Impact of Interdisciplinary Team Teaching on Development of Student Critical Thinking Skills 

Faculty Lead: Dr. Heide Estes, Dept. of English, with School of Science Associate Dean Dr. Catherine Duckett

The funding will support an ongoing assessment of how students respond to a team of teachers representing separate areas of expertise while completing a course that explores the topic of climate science from the perspectives of biology and literary studies. The research will determine if interdisciplinary team teaching improves students’ critical thinking, sense of environmental value and civic engagement.

Using Population Genetics to Inform Management of New Jersey Fisheries 

Faculty Lead: Dr. Megan Phifer-Rixey, Dept. of Biology, with School of Science Assistant Dean John Tiedemann

The funding will support efforts by the Marine and Environmental Biology and Policy Program to determine the region(s) of origin for striped bass in northern Ocean County, and estimate the historic population sizes of Atlantic sturgeon through genetic data analysis. DNA collected from the stripers and sturgeon will be analyzed to provide estimates of population size, help identify distinct fish population segments relevant for conservation, and provide other information regarding diversity within and among populations.

What Lies Beneath? 

Faculty Lead: Dr. Richard Veit, Dept. of History and Anthropology, with UCI Marine Scientist Jim Nickels

New Jersey shipwreck information and artifacts available in local museums and other repositories will be inventoried for Dr. Veit and Nickels’ Underwater Archaeology course.

This research is being funded by the UCI’s Marine Science and Policy Initiative, which is supported through the generosity of many private and corporate donors. If you would like to make a tax-deductible gift to the UCI, please use our Give a Gift Now contribution form.

What Lies Beneath? 

Faculty Lead: Dr. Richard Veit, Dept. of History and Anthropology, with UCI Marine Scientist Jim Nickels

New Jersey shipwreck information and artifacts available in local museums and other repositories will be inventoried for Dr. Veit and Nickels’ Underwater Archaeology course.

This research is being funded by the UCI’s Marine Science and Policy Initiative, which is supported through the generosity of many private and corporate donors. If you would like to make a tax-deductible gift to the UCI, please use our Give a Gift Now contribution form.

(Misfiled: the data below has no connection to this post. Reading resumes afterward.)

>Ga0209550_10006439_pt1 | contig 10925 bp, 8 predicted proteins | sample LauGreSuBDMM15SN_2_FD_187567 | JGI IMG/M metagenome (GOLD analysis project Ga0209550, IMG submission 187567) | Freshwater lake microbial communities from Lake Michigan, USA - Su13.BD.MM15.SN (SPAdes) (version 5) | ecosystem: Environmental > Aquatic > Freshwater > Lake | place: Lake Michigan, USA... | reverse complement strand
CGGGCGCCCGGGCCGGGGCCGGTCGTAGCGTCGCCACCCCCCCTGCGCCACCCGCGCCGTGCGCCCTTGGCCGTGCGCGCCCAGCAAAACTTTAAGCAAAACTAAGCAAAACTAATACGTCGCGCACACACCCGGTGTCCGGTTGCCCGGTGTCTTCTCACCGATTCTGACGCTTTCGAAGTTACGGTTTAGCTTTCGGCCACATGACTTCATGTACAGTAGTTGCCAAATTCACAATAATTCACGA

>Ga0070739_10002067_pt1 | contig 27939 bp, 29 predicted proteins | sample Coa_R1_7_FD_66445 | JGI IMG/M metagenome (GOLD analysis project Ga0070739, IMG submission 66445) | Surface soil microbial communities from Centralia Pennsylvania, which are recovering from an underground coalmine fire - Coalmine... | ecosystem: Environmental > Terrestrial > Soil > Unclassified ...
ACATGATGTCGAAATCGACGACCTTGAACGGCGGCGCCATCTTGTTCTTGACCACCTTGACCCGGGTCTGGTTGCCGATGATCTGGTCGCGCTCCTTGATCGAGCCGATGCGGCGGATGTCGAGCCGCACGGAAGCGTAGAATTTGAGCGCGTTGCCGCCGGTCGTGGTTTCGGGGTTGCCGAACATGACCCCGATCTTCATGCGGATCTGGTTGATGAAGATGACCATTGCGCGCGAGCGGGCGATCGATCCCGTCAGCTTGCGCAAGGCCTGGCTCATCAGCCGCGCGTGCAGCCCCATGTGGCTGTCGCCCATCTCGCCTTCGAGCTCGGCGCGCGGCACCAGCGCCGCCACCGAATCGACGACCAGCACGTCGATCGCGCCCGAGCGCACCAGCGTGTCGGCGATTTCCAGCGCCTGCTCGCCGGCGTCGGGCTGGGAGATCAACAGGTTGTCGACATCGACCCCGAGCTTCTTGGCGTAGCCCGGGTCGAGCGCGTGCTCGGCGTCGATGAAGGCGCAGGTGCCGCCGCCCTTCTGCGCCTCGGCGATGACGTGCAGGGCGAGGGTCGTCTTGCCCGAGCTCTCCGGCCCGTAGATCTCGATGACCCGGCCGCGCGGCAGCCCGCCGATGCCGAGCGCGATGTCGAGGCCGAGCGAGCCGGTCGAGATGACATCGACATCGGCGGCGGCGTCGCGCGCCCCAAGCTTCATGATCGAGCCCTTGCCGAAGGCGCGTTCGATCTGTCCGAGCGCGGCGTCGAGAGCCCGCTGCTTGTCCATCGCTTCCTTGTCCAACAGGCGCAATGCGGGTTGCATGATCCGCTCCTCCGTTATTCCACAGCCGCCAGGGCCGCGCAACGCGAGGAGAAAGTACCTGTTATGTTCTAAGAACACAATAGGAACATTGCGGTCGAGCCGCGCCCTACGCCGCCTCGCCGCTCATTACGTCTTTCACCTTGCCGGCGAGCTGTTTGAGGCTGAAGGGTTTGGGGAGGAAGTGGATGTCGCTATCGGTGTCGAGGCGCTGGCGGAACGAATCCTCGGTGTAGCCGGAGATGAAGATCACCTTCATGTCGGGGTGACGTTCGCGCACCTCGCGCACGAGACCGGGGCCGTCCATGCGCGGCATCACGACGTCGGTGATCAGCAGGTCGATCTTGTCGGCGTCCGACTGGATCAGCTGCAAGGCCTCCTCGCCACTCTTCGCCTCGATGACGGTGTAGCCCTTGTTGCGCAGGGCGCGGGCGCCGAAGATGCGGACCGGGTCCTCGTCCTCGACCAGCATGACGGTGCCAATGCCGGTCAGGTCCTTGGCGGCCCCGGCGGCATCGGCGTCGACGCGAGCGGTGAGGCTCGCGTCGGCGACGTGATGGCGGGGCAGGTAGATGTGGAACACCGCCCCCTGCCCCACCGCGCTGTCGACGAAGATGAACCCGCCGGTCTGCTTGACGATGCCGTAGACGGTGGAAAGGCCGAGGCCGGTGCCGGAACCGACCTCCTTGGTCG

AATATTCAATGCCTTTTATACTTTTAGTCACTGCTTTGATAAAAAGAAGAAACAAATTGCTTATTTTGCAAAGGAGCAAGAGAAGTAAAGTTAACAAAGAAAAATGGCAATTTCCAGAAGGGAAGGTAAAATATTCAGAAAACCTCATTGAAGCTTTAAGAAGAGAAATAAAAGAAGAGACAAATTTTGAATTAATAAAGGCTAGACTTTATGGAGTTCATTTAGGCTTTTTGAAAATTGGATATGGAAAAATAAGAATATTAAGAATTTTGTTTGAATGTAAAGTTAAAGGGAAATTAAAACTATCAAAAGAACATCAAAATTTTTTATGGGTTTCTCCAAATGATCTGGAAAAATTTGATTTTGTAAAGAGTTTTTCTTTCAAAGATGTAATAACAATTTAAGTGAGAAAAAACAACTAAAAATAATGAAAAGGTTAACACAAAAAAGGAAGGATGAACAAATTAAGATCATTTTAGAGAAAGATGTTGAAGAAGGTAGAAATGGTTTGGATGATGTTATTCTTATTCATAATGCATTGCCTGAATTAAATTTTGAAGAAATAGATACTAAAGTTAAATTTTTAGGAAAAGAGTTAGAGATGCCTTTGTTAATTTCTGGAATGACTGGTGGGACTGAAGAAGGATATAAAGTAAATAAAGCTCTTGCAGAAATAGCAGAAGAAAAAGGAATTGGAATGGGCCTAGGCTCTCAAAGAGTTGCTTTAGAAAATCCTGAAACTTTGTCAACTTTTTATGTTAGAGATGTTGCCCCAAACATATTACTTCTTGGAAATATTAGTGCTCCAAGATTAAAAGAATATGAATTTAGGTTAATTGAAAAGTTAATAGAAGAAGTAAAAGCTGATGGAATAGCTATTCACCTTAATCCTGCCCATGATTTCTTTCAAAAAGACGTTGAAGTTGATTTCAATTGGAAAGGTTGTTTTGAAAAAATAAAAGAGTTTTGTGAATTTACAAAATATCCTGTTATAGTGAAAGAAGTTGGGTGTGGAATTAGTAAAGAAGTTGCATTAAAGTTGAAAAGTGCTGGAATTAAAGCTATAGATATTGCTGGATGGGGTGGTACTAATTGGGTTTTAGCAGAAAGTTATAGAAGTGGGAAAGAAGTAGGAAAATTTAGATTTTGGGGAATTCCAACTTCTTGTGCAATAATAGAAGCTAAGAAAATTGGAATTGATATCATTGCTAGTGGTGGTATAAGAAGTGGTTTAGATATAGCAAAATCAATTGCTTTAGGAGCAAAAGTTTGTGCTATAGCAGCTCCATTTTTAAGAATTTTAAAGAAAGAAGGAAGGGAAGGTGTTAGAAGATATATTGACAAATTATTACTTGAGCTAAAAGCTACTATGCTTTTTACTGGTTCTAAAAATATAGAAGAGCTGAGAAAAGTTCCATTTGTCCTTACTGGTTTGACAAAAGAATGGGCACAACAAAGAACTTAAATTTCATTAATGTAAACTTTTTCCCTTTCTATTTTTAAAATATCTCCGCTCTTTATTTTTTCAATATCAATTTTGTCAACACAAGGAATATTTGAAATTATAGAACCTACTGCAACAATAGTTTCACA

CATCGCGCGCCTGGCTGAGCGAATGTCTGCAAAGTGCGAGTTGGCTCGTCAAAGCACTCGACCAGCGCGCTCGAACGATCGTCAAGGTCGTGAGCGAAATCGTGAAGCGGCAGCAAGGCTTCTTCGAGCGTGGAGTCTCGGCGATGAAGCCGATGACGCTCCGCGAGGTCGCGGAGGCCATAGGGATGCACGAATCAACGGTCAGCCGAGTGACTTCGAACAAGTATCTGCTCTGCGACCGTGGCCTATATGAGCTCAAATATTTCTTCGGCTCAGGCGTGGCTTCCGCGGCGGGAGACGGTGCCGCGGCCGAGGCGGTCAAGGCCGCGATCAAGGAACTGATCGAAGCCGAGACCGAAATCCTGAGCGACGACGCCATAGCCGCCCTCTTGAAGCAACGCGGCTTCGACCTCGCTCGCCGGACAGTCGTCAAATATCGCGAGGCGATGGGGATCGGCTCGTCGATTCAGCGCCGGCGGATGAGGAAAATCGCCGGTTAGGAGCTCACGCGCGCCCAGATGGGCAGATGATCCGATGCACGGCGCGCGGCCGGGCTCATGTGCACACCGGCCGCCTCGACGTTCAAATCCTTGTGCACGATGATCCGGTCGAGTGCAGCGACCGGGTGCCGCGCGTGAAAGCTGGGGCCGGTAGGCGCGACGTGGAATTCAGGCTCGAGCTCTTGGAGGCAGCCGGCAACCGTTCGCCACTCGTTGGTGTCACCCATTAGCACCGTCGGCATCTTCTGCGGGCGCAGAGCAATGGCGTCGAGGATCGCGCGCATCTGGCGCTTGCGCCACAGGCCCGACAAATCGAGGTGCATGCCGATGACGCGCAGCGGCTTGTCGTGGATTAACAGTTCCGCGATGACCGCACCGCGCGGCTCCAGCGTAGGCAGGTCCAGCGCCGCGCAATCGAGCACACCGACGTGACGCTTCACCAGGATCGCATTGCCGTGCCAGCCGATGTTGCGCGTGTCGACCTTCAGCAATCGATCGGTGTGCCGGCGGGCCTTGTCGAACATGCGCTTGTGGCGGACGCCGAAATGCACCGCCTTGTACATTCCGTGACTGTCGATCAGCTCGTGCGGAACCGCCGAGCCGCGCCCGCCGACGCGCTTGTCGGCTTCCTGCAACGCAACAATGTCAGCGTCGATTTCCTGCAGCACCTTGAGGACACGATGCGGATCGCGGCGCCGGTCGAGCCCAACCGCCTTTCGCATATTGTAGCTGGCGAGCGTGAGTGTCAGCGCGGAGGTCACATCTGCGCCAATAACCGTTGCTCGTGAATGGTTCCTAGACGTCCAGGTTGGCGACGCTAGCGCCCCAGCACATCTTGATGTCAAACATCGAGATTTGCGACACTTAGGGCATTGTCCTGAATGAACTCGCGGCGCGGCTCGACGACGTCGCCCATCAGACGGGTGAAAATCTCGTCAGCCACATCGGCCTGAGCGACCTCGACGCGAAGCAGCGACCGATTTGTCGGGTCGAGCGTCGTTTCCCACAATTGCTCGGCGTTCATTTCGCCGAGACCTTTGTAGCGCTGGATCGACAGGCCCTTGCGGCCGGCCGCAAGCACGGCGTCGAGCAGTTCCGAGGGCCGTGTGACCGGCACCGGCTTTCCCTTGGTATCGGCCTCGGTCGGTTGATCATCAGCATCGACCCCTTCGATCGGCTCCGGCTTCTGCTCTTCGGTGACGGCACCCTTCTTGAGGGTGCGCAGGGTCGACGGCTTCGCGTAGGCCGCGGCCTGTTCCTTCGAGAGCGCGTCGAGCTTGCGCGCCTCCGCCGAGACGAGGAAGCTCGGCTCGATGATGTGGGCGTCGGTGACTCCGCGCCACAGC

Register for 1/18 Gulf of Mexico Loop Current Webinar

January 10, 2018

loop current report

Monmouth University President Emeritus and UCI Ocean Policy Fellow Paul G. Gaffney II will serve as a panelist on a Jan. 18 webinar about a new report and funding opportunities related to the Gulf of Mexico Loop Current System.

The Loop Current System is the dominant ocean circulation feature in the Gulf of Mexico, influencing all types of ocean processes, and its behavior has implications for a variety of human and natural systems. However, despite the far-reaching impact of the Loop Current System, knowledge about the underlying dynamics that control its behavior is limited. The National Academies of Sciences, Engineering, and Medicine undertook a study to identify existing knowledge gaps about the Loop Current System and to develop a list of recommended efforts to fill those gaps. The resulting report, Understanding and Predicting the Gulf of Mexico Loop Current, calls for an international, multi-institutional campaign of complementary research, observation, and analysis activities that would help improve understanding and prediction of the Loop Current System. Gaffney serves as the chair of the Committee on Advancing Understanding of Gulf of Mexico Loop Current Dynamics, which authored the report.

Monmouth University Named to Surfer Magazine’s Best Surf Colleges

January 9, 2018


Surfer Magazine ranked Monmouth University #10 on its list of Best Surf Colleges! Per the article: “Widely considered one of the top private schools in the region, Monmouth offers degrees in 26 undergraduate programs, plus a bounty of learning opportunities for ocean-inclined students through the school’s Urban Coast Institute and internships with the New Jersey Division of Fish and Wildlife.” Click here to read the magazine’s Monmouth University profile.